Hideo Furukawa, who is always passionately active; Laird Hunt, who visited Japan from the U.S. to celebrate the publication of his second novel translated in Japanese, Kind One; and translator Motoyuki Shibata, who has introduced Japan to a multitude of authors in the English-speaking world. On December 2nd, these three came together to discuss the subject, "what literature can do?"
The Japan Foundation, in partnership with the Freer Gallery of Art and Arthur M. Sackler Gallery (Washington, D.C.), presented the exhibition Sōtatsu: Making Waves (October 24, 2015-January 31, 2016) at the Sackler Gallery. Co-curator James Ulak contributed some observations and insights about the exhibition highlights and audience reactions to works by an artist not well-known to Western audiences.
A new series of essays by author Wen Yuju will be published as a regular feature in Wochi Kochi Magazine. In 2009, she won the Subaru Prize for Literature with Kokyokoraika. Since then, she has been working on novels and essays from the position of a Taiwanese person writing in Japanese. As a Tokyo-based Taiwanese, how does she use three different languages: Japanese, Taiwanese, and Chinese? How do works of Japanese and Taiwanese literature appeal to her? In her essays, Wen Yuju will reflect, with fresh and vibrant sensitivity, on a variety of topics, including Japanese and Taiwanese languages, literatures, and cultures.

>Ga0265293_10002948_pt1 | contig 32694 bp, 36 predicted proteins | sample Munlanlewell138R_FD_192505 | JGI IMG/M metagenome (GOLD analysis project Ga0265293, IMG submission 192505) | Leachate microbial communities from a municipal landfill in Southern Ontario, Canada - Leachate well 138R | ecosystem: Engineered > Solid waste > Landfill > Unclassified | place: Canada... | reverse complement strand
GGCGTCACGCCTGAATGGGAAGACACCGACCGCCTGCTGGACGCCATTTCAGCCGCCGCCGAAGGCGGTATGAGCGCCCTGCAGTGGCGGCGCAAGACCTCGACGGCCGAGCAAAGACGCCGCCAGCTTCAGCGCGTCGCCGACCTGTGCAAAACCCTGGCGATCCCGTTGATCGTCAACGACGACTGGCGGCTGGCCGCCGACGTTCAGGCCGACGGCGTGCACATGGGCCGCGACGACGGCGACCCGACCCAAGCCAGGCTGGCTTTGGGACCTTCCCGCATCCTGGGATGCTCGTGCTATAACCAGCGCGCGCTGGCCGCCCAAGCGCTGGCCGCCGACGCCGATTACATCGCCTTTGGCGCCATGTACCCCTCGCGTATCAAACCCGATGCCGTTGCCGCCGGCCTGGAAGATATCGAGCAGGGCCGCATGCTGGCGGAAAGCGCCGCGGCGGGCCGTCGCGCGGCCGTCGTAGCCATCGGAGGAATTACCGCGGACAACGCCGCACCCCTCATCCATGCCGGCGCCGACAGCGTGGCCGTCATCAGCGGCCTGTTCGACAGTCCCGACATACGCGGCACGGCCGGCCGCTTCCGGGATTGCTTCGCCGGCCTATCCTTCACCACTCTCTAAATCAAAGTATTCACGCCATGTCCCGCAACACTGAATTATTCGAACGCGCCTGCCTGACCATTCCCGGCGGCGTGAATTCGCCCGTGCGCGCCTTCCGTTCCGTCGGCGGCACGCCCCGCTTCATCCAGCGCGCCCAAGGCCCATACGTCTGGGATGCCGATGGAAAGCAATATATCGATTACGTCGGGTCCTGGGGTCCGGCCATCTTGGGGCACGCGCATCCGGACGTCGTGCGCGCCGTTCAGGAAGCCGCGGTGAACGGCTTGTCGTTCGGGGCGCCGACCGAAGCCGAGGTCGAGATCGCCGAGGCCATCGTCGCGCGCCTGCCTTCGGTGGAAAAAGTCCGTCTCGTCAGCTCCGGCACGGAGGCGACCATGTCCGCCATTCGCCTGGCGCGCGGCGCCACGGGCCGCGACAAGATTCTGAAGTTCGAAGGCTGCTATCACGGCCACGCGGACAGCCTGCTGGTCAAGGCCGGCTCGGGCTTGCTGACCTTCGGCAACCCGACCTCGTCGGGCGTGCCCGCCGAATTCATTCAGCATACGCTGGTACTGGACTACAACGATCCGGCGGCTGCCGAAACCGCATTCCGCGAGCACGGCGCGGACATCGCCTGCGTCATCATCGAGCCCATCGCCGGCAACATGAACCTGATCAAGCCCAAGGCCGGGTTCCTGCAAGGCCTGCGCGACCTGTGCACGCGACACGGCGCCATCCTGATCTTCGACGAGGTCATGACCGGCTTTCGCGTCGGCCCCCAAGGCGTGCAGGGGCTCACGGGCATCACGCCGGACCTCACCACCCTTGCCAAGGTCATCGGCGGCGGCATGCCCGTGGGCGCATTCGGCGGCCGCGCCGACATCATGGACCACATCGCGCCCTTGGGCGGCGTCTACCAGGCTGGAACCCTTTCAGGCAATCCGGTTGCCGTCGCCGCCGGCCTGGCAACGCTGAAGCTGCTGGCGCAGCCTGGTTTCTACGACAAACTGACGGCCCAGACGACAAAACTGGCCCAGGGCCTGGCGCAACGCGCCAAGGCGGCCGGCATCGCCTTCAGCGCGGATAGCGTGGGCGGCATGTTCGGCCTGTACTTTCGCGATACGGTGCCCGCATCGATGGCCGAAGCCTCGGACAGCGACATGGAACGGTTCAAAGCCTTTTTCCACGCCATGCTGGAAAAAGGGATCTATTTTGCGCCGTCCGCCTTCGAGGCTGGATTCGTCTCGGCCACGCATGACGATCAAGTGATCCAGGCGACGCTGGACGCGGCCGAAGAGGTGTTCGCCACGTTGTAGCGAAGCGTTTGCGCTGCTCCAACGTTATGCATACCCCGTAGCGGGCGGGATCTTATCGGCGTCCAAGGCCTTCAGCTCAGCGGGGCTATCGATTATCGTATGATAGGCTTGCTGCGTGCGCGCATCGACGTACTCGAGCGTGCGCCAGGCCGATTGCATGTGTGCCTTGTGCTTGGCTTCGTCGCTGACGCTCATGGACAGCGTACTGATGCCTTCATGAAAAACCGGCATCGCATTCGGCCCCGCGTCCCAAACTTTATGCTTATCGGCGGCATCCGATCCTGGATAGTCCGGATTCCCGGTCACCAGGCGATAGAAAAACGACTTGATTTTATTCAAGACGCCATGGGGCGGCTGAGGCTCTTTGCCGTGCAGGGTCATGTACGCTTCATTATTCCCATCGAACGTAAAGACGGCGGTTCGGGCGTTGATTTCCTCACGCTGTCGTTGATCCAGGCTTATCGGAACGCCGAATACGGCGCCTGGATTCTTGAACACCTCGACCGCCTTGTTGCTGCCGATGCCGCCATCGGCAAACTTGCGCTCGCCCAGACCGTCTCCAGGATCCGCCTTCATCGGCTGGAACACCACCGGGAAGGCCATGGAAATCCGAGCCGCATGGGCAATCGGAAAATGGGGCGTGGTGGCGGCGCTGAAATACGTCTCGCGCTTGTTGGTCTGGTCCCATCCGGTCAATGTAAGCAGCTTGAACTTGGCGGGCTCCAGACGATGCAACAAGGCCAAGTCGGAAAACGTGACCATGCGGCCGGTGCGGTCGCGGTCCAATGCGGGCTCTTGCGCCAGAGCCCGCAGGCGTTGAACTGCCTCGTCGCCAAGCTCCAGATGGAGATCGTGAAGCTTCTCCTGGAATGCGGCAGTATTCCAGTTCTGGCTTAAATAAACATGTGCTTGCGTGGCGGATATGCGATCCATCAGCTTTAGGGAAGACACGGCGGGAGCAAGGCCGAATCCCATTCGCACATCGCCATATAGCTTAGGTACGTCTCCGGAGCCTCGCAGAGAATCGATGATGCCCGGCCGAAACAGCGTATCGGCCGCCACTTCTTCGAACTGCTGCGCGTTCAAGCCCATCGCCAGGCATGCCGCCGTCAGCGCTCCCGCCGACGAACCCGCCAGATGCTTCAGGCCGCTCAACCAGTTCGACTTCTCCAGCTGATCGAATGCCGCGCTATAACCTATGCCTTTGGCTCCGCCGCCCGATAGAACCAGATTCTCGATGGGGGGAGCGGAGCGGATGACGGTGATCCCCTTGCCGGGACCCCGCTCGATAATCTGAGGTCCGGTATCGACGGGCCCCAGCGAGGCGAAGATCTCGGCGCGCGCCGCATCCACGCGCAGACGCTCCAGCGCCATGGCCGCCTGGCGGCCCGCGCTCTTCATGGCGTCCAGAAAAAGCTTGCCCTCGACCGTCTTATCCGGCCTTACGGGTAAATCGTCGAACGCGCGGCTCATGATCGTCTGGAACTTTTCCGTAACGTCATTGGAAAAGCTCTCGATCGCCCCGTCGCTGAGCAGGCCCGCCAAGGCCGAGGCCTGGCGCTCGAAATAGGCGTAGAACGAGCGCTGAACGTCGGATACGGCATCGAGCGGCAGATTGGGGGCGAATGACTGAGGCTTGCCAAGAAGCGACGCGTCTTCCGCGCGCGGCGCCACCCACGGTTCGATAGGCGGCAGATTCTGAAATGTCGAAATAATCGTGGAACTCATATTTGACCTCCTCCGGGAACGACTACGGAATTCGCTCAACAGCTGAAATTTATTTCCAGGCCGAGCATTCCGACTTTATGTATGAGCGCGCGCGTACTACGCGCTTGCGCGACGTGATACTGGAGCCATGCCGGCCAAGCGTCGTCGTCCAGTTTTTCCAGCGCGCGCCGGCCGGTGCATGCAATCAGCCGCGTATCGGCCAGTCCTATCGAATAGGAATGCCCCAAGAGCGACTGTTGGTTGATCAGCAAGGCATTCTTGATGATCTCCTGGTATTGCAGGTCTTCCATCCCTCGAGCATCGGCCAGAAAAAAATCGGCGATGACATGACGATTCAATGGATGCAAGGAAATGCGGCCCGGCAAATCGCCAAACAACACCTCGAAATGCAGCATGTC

The Japan Foundation organizes the Japanese Studies Fellowships Program and gives preeminent foreign scholars in Japanese studies an opportunity to conduct research in Japan. One of the 2014 fellows, Ms. Alba G. Torrents, who has carried out her research "Technology, Body and Identity in the Imaginary of Anime" at Kyoto Seika for a year from October 2014, has contributed an essay titled "Anime as (Particularly Interesting) Thinking Devices."